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The Value Of Education In Graduation Day By Maya Angelou

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The Value of Education
Americans in the nineteen-forties valued education in a different way than we do today. Graduating from the eighth-grade was consider the completion of public schooling for many Americans. In the memoir “Graduation Day,” by Maya Angelou, she describes the events and excitement leading up to, and including her eighth-grade graduation ceremony. Through the events that took place at her graduation, the way Angelou viewed her education transformed in a profound way. The value Angelou placed on her education evolved throughout the events of her graduation.
Angelou’s community rally around her and uplifts her value of education. An example of Angelou’s community supporting her in her educational ventures is displayed by the
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Donleavy’s speech weakens Angelou’s value of education is when she hears of the white Central School’s improvements that her segregated school neglected to receive. When she realizes that her school is not due to receive the new equipment her perception of education’s value is weakened. Angelou’s reaction to Donleavy’s speech damaged her value of education in another manner. Donleavy presumes that the only notable people that Lafayette County Training School could ever produce where the occasional star athletes. Donleavy ‘… had bragged that “one of the best basketball players at Fisk san his first ball right here at Lafayette County Training School.”’ The fact that any person with intelligence could graduate from that school, never even crossed Donleavy’s mind. Angelou realized at that point that her education did not matter in the least to…show more content…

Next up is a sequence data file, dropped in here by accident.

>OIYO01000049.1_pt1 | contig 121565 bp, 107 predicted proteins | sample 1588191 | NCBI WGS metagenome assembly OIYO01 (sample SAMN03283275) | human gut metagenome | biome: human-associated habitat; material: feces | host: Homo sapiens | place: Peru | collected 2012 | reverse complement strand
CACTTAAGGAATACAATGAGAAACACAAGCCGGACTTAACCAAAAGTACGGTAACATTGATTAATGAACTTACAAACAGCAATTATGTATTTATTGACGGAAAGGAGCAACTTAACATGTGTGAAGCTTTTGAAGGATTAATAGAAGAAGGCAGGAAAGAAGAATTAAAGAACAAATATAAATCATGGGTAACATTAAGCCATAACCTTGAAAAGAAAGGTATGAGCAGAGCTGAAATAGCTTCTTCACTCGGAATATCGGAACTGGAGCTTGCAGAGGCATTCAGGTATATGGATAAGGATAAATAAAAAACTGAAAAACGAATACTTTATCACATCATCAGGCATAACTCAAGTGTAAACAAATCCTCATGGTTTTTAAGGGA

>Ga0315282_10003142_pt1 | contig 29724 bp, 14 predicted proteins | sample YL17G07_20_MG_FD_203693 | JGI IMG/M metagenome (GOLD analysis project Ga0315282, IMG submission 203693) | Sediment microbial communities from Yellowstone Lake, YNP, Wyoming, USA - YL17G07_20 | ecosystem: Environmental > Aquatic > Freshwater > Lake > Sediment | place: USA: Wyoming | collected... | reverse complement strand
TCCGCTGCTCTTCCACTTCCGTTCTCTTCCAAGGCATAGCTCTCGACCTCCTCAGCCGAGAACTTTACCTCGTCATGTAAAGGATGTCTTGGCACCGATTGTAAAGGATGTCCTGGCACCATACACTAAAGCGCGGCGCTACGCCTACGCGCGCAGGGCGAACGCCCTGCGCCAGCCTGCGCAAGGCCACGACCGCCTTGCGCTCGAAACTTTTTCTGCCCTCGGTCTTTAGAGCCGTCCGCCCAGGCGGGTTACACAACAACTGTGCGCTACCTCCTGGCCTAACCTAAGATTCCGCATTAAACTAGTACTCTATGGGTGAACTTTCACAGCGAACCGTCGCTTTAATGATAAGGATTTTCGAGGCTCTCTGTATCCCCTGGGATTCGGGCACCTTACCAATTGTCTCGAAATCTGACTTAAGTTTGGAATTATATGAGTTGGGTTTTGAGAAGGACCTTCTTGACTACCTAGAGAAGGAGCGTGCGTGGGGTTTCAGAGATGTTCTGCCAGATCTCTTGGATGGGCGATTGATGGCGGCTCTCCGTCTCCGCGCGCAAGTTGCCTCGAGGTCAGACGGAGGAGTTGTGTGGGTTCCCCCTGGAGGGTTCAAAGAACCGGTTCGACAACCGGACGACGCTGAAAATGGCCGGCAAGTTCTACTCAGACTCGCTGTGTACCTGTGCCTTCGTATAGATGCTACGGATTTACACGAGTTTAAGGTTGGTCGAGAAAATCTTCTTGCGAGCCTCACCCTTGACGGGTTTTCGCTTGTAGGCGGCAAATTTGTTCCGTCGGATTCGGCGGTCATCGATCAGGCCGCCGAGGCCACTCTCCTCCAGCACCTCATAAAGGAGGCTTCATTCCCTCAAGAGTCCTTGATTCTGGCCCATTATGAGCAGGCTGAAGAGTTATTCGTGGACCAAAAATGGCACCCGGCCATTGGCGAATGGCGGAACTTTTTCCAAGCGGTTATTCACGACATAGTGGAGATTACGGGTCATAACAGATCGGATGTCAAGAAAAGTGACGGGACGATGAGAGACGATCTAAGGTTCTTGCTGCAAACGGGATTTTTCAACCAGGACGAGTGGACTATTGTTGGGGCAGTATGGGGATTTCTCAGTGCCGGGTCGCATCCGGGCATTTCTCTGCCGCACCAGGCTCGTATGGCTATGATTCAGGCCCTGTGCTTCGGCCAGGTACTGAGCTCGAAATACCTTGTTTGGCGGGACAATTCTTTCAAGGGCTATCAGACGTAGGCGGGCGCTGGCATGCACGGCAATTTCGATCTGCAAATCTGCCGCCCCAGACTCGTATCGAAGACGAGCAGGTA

Angelou shows this climb of confidence when she recounts her thoughts as she hears Henry Reed sing the Negro National Anthem. She recounts at even though she had, “Never the words, despite the thousands of times I had sung them. Never thought they had anything to do me.” Angelou found new meaning in the words that she thought she understood long ago. She understood that other Negros had gone through the same feelings that she felt and had come out on top. A final example of Angelou’s renewed faith in her education is apparent when she states that, “The depths had been icy and dark, but now a bright sun spoke to our souls.” Angelou is filled with new resolve after the completion of the Anthem. Angelou acquires a new appreciation for her education and a newfound pride in her
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